- U.S. top court rebuffs mystery company in Mueller subpoena fight
- White House defers on Mueller’s report release, Democrats seek details
- Bayer, J&J settle U.S. Xarelto litigation for $775 million
- Now that the Mueller report is in, Nancy Pelosi faces some tough choices
- Most Americans predict a weaker economy and a greater national debt by 2050
The Democratic chairmen of three House panels called on President Donald Trump to cease what they said are “efforts to discourage, intimidate, or otherwise pressure” his former personal attorney and fixer, Michael Cohen, “not to provide testimony to Congress.”
Reps. Elijah Cummings, D-Md., Jerry Nadler, D-N.Y., and Adam Schiff, D-Calif., chairmen of the House Oversight, Judiciary, and Intelligence Committees, respectively, issued the statement Sunday morning in response to comments the president made Saturday night in an interview on Fox News.
In the interview, Trump accused Cohen of agreeing to testify in front of Congress as part of an effort “to get his sentence reduced,” and suggested without evidence that Cohen’s father-in-law might face legal exposure because “that’s the money in the family.”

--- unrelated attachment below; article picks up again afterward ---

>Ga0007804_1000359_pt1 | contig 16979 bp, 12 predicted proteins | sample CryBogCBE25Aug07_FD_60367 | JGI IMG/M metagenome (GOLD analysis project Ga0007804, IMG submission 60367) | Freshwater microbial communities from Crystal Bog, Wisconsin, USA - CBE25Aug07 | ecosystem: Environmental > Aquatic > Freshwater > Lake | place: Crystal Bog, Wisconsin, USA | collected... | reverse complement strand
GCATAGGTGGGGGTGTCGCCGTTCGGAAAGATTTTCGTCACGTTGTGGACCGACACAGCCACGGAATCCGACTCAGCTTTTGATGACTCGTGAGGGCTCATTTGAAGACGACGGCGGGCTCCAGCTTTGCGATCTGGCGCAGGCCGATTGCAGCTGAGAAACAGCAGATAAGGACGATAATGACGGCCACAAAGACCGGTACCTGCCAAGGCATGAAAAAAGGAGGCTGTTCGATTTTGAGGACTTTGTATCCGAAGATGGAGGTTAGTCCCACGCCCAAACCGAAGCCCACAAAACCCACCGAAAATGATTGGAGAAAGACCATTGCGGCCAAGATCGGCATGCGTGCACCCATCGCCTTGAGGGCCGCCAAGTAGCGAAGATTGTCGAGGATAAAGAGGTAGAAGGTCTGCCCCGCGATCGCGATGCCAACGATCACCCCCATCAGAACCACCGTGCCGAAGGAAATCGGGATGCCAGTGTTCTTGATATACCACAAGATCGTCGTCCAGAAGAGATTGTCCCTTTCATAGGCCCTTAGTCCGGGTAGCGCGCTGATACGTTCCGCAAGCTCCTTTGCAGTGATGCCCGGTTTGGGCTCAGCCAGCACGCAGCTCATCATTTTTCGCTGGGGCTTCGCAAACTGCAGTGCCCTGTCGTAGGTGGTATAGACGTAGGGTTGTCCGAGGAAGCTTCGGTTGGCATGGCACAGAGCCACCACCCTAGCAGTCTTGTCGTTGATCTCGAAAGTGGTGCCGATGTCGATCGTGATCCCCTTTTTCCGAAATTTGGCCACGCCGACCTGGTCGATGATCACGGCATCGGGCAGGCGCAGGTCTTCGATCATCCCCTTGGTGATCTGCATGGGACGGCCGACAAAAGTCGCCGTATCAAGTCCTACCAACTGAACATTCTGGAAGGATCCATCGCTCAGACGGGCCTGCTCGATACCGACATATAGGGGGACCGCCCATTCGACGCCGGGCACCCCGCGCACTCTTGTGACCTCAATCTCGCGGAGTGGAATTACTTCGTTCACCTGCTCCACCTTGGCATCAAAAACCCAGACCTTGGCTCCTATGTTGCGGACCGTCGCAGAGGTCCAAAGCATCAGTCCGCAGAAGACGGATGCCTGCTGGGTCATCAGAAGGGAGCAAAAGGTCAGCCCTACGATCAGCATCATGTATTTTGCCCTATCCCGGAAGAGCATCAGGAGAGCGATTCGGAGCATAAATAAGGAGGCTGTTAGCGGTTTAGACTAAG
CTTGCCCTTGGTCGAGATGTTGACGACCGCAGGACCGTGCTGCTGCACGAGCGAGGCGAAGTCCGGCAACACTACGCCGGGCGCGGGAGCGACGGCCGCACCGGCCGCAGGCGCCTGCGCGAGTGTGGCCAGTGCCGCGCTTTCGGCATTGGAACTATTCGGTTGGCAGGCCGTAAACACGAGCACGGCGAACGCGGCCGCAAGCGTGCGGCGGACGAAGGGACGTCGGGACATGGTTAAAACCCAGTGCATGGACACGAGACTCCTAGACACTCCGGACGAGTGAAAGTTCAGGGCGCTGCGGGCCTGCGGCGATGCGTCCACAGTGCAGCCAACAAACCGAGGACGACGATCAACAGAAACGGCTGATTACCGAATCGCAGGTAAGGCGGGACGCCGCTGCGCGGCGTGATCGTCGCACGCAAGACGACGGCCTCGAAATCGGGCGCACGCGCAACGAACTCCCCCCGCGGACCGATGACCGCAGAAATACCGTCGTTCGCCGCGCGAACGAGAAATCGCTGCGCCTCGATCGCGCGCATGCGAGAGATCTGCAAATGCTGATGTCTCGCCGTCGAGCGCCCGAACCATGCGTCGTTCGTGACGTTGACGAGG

The president’s comments were in response to news that Cohen, who was sentenced in December to three years in prison for financial crimes, lying to Congress, and for two violations of campaign finance law, agreed to testify in front the House Oversight and Reform Committee next month.
“The president should make no statement or take any action to obstruct Congress’ independent oversight and investigative efforts including by seeking to discourage any witness from testifying in response to a duly authorized request from Congress,” the statement from Cummings, Nadler and Schiff said.
Trump’s comments mark the latest in a bitter exchange between the two since Cohen flipped on his former boss, a man for whom Cohen once said he “would take a bullet,” and began cooperating with state and federal prosecutors in a handful of investigations against Trump.
After his sentencing last month, Trump lashed out at Cohen, tweeting that his former close confidant only agreed to plead guilty “in order to embarrass the president and get a much reduced prison sentence, which he did.”
In the interview with ABC News chief anchor George Stephanopoulos, however, Cohen rejected Trump’s claims as “absolutely not true. I did not do it to embarrass the president,” adding that the president “knows the truth… and it is sad that I should take responsibility for his dirty deeds.”
Cohen’s hearing before the Oversight Committee, set for Feb. 7, was announced Thursday afternoon by Rep. Cummings. In a statement issued Thursday, Rep. Schiff, the House Intelligence Committee chairman, said he hopes to schedule his own session with Cohen behind closed doors.
Cohen is due to report to federal prison on March 6.